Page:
A FERRY service branded 'useless' by campaigners fighting for the return of robust vehicle-carrying ships has racked up more than 4,500 cancelled sailings in the last three-and-half years.

The lightweight foot passenger only vessels run by Caledonian MacBrayne on the Gourock-Dunoon route have been labelled 'not fit for purpose' by past Scottish Government ministers.

But current connectivity boss, Paul Wheelhouse, has kept the weather and breakdown prone boats operating, amid plans to plough public money into potentially keeping them going for years to come.

The Telegraph can reveal that engine and propeller replacements for MVs Argyll Flyer and Ali Cat have been proposed despite their thousands of failures to sail — which have come about mainly because they can't cope with windy weather.

Between January 1 2016 and June 30 this year the vessels — dubbed 'bathtub boats' by some fed-up passengers — have had 2,823 services cancelled due to 'adverse weather'.

A further 1,646 called-off sailings were put down to 'technical' hitches with the small craft.

In the first six months of this year alone there have been 678 failures to sail — equivalent to 113 cancellations every month.

Forty services were cancelled due to 'other' reasons across the overall period since 2016.

Meanwhile, larger vehicle-carrying vessels operated by Western Ferries between McInroy's Point and Hunters Quay run at near 100 per cent reliability.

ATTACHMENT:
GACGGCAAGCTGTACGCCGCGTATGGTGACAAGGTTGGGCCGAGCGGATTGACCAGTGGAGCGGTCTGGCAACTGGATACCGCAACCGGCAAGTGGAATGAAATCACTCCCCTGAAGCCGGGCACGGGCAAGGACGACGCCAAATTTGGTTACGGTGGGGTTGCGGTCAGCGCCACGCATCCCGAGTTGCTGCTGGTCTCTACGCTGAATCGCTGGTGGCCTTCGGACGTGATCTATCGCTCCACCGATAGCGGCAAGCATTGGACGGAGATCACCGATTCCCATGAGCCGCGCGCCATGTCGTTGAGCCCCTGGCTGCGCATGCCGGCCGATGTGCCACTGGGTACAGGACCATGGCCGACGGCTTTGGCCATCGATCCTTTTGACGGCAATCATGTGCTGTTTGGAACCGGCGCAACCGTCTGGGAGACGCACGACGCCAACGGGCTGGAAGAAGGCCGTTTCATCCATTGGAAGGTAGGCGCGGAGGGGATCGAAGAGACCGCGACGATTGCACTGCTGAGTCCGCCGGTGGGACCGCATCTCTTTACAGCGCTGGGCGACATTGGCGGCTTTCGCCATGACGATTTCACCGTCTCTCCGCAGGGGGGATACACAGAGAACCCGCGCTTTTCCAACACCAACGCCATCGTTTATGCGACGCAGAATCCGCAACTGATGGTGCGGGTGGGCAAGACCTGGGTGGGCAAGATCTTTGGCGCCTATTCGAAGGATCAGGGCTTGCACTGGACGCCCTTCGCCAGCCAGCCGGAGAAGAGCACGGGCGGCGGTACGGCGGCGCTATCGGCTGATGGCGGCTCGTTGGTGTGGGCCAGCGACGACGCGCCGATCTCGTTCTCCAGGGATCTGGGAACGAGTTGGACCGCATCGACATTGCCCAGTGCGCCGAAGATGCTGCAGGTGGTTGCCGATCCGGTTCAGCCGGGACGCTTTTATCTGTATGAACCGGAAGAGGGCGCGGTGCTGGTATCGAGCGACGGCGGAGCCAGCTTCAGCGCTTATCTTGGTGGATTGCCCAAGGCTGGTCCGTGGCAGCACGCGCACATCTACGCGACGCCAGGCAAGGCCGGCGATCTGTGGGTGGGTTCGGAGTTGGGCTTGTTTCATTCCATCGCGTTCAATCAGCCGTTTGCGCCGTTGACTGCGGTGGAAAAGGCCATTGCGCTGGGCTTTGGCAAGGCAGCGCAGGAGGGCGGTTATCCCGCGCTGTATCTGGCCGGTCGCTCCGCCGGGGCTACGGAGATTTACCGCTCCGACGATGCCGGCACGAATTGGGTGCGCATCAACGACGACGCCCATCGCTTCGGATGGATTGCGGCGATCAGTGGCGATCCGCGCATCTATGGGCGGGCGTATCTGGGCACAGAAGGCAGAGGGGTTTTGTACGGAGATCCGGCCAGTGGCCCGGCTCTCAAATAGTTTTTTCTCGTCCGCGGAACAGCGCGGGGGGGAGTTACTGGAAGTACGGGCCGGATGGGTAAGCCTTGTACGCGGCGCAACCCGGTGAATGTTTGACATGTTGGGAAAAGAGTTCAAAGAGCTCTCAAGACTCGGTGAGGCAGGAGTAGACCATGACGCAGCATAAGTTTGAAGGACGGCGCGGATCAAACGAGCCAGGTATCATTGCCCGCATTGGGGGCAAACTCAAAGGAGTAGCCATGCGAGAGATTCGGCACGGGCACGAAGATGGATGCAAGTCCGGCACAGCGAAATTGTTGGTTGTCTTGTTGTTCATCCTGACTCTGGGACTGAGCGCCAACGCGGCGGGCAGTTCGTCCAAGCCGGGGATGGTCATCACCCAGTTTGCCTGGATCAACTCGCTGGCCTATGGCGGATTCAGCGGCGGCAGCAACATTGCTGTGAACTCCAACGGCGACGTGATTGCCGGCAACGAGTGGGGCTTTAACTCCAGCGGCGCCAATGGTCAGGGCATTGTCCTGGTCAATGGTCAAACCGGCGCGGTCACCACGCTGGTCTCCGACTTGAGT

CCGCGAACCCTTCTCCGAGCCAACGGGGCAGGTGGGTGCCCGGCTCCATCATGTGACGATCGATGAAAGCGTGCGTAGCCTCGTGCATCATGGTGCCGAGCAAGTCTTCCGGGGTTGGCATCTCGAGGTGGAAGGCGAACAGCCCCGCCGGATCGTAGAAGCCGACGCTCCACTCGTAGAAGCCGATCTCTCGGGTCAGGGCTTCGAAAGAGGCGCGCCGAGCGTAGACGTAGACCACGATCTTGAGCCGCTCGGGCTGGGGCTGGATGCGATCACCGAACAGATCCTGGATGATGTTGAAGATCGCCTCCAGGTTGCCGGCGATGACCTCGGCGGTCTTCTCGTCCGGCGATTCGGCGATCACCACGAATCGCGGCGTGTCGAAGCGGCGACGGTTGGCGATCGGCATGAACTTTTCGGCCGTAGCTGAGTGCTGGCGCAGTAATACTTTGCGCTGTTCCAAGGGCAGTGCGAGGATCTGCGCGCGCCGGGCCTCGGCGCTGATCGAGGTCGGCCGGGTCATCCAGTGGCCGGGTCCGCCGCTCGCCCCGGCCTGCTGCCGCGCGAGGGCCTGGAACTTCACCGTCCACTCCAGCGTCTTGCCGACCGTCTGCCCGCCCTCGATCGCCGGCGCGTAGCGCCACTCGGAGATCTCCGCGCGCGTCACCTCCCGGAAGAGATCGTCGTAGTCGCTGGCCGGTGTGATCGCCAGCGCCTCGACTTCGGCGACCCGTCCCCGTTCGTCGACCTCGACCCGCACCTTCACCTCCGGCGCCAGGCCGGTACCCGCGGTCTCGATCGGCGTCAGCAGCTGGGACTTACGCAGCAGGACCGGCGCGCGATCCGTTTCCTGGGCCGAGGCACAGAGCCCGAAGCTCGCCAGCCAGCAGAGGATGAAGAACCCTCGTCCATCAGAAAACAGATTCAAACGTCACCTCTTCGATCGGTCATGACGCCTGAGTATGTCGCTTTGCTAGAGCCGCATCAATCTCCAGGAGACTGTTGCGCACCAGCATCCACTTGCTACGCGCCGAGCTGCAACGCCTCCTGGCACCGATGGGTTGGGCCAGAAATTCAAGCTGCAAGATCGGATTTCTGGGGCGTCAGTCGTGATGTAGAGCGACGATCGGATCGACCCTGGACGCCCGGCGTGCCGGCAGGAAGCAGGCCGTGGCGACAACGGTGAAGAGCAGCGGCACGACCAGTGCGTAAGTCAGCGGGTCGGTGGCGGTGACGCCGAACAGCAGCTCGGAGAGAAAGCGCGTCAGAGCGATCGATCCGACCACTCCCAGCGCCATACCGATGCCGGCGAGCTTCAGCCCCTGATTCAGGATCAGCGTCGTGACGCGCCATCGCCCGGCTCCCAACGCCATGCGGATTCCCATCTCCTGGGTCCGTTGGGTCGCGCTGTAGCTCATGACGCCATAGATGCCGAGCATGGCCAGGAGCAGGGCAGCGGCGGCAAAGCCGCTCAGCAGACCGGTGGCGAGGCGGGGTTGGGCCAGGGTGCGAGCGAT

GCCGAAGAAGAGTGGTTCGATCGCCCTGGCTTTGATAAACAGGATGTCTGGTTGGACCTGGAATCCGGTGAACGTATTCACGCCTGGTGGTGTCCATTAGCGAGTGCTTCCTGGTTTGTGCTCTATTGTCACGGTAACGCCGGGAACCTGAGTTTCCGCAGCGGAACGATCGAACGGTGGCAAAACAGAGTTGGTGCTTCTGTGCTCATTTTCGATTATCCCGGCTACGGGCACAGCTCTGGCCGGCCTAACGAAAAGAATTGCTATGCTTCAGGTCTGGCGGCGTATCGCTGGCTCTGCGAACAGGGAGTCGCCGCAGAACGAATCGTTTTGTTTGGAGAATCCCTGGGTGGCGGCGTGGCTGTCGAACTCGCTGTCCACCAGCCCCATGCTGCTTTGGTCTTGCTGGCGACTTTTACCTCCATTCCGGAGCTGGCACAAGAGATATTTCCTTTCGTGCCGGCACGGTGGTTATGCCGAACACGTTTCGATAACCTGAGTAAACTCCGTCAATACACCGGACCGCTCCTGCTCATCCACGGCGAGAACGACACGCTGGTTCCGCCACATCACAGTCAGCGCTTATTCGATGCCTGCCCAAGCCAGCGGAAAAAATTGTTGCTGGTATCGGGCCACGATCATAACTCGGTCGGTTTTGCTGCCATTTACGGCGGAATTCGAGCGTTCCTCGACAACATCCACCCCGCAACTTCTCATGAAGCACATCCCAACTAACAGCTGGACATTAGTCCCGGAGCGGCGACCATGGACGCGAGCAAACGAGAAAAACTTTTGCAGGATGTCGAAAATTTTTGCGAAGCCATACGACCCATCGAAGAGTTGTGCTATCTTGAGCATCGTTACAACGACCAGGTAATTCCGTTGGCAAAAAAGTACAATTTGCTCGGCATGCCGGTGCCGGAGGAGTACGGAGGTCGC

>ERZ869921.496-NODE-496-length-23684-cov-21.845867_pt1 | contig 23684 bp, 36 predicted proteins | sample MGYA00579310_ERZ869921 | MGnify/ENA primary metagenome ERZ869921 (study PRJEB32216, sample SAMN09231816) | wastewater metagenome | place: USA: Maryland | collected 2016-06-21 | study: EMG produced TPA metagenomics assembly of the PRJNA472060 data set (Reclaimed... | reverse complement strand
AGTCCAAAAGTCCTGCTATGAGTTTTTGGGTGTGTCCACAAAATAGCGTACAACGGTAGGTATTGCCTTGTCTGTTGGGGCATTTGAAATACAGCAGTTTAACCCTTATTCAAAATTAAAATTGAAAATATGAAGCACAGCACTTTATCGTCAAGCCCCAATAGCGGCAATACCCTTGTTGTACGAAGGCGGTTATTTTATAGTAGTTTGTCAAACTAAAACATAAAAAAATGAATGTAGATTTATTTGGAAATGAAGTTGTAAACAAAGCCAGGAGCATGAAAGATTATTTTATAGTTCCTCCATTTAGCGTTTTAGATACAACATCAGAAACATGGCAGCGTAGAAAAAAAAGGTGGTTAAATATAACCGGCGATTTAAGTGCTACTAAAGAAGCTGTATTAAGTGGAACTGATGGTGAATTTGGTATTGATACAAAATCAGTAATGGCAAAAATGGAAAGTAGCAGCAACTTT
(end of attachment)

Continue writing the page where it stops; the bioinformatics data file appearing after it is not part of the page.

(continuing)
When asked about engine and propeller replacements for the vessels, CalMac confirmed that this was 'planned future work'.

Their spokesman said: "It's to be undertaken over the medium term — next two to three years."

A £50,000 expert report commissioned by the government in 2013 ago recommended ships of at least 40 metres in length.

But successive ministers — including first minister Nicola Sturgeon when she was infrastructure secretary from 2012 — have consistently failed to deliver improvements to the service.

Ms Sturgeon chaired a dedicated ferries steering group involving campaigners and councillors at a time when it was the declared 'wish' of ministers to bring back car-carrying vessels.

The Dunoon-Gourock Ferry Action Group is demanding no further delay in implementing the recommendation of specialist transport consultants MVA for 40-metre long ships.

They argue that vessels of this size must be able to provide a vehicle service in order to make them economically viable and provide a return to the public purse for the cost of building them.

In a letter to scrutiny body Audit Scotland, the Dunoon-Gourock Ferry Action Group described the current service as 'useless'.

Ken Barr, of the action group, said: "Nicola Sturgeon, when she was the cabinet secretary responsible for ferries, said that the status quo was not an option.

"But here we are years later still facing the same issue and no realistic decision as to the future.

"She also said, when pressed, that it was the 'policy' of the Scottish Government to have a vehicle and passenger service on the route.

"This has been consistently blocked by the civil servants in Transport Scotland. Why?"

Mr Barr added: "If proof were needed that these vessels are unfit for purpose, then I point to the fact that they cancelled more times in their first three months of service than the previous car ferries had in 40 years — and they never once had to cancel for a whole day.

CalMac did not respond to a request for comment on the level of cancellations.